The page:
One of the most important resources that a garden makes available for use is the gardener’s own body. At a time when the national economy is largely based on buying and selling substitutes for common bodily energies and functions, a garden restores the body to its usefulness—a victory for our species. It may take a bit of effort to realize that perhaps the most characteristic modem “achievement” is the obsolescence of the human body. Jogging and other forms of artificial exercise do not restore the usefulness of the body, but are simply ways of assenting to its uselessness; the body is a diverting pet, like one’s Chihuahua, and must be taken out for air and exercise. A garden gives the body the dignity of working in its own support. It is a way of rejoining the human race.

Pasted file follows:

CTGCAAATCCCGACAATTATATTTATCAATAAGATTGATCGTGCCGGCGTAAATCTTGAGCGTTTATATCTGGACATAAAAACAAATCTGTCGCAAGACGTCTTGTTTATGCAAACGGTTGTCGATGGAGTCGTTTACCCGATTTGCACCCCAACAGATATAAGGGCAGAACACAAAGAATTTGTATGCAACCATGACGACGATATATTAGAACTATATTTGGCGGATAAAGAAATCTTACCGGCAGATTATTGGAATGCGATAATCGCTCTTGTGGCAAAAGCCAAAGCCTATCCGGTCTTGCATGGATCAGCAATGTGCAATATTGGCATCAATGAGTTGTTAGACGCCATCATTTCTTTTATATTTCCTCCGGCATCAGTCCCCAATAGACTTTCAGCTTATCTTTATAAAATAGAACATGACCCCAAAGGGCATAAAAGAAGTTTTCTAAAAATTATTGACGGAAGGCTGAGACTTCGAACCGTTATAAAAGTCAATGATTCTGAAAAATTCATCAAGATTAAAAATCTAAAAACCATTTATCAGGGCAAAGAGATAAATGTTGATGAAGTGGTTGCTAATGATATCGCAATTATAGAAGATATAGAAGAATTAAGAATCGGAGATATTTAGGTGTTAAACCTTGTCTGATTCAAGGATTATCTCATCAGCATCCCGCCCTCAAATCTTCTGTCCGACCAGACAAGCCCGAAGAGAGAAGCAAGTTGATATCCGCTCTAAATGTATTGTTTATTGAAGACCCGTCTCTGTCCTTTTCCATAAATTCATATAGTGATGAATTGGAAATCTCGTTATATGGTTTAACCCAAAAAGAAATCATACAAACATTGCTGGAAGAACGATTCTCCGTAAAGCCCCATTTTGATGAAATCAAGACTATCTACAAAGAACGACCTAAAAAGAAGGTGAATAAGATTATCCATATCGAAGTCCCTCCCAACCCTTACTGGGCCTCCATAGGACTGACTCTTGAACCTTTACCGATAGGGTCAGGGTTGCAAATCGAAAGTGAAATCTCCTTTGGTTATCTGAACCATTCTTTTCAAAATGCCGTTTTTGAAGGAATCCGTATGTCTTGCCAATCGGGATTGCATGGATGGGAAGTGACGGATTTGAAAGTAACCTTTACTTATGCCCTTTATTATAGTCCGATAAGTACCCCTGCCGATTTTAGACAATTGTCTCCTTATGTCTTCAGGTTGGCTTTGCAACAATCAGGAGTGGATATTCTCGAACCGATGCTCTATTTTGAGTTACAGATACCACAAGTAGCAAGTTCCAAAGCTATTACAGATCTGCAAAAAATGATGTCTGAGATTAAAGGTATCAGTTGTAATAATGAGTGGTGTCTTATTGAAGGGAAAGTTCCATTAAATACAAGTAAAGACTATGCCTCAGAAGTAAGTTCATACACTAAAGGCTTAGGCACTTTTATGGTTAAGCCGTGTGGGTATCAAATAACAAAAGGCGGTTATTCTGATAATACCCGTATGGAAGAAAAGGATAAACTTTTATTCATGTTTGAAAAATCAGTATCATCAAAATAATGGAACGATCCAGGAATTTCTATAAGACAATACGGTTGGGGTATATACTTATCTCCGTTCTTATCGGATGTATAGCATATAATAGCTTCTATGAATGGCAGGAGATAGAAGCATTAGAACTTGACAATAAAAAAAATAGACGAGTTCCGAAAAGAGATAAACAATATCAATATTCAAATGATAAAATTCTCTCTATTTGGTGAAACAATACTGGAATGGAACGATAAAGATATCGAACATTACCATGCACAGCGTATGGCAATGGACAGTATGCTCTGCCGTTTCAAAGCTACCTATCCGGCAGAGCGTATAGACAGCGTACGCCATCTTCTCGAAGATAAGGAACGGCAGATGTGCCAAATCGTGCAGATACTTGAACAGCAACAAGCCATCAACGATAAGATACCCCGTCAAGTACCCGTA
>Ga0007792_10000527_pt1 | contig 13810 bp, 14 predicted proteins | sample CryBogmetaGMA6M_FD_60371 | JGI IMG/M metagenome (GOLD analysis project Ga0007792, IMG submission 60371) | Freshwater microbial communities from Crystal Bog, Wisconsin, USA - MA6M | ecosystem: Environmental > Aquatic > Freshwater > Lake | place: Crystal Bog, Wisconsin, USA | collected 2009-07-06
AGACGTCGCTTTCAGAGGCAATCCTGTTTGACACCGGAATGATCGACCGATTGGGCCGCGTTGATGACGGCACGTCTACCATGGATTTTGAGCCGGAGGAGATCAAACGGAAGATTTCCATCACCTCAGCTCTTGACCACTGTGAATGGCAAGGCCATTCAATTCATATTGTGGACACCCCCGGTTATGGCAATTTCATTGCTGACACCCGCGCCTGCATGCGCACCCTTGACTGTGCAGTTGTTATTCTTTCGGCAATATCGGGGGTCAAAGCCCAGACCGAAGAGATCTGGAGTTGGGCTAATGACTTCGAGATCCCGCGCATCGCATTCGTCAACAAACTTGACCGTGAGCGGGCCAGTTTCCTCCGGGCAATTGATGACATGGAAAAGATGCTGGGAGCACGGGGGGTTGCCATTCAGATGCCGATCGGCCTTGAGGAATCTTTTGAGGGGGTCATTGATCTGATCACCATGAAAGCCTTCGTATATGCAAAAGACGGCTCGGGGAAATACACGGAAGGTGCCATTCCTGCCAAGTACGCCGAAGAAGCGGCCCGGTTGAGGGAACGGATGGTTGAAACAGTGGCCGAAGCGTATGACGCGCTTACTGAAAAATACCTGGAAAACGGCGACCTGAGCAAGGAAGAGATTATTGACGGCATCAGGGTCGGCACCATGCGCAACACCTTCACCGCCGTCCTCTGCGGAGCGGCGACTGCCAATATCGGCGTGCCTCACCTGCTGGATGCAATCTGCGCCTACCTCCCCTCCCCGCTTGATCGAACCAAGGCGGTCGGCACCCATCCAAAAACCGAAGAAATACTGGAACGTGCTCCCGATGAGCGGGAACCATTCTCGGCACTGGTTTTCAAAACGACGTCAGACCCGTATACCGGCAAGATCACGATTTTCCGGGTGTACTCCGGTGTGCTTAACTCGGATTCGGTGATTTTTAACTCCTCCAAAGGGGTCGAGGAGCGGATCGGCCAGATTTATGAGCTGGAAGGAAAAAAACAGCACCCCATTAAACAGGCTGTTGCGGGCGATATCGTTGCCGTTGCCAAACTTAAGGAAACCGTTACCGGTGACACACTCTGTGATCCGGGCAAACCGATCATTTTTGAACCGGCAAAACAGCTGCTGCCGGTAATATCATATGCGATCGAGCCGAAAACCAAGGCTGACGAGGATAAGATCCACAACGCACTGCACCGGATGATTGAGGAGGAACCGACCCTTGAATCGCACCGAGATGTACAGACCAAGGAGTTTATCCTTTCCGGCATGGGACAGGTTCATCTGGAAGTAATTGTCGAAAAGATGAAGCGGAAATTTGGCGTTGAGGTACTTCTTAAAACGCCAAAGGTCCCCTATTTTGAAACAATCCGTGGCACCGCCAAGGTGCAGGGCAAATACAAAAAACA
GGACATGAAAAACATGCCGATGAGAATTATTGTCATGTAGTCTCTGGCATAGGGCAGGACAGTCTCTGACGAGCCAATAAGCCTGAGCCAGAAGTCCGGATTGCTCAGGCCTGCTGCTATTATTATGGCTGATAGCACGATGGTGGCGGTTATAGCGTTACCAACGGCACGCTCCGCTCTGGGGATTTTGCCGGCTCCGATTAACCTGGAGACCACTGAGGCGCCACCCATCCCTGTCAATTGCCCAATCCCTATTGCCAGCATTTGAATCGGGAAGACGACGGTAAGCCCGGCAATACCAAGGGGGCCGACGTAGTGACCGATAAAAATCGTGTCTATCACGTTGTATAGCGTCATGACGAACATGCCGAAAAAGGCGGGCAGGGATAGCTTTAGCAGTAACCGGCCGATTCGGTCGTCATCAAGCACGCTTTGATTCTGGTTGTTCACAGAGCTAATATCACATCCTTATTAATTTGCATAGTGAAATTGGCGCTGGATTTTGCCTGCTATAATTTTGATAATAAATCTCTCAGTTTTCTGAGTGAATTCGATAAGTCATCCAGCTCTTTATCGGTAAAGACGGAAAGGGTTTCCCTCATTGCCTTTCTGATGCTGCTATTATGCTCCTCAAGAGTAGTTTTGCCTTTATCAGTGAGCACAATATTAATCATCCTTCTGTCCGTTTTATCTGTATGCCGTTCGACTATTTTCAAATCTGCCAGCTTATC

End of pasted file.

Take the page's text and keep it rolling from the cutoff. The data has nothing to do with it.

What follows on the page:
Excerpted from The Gift of Good Land, copyright(©) 1981 by Wendell Berry. Published by North Point Press and reprinted by permission.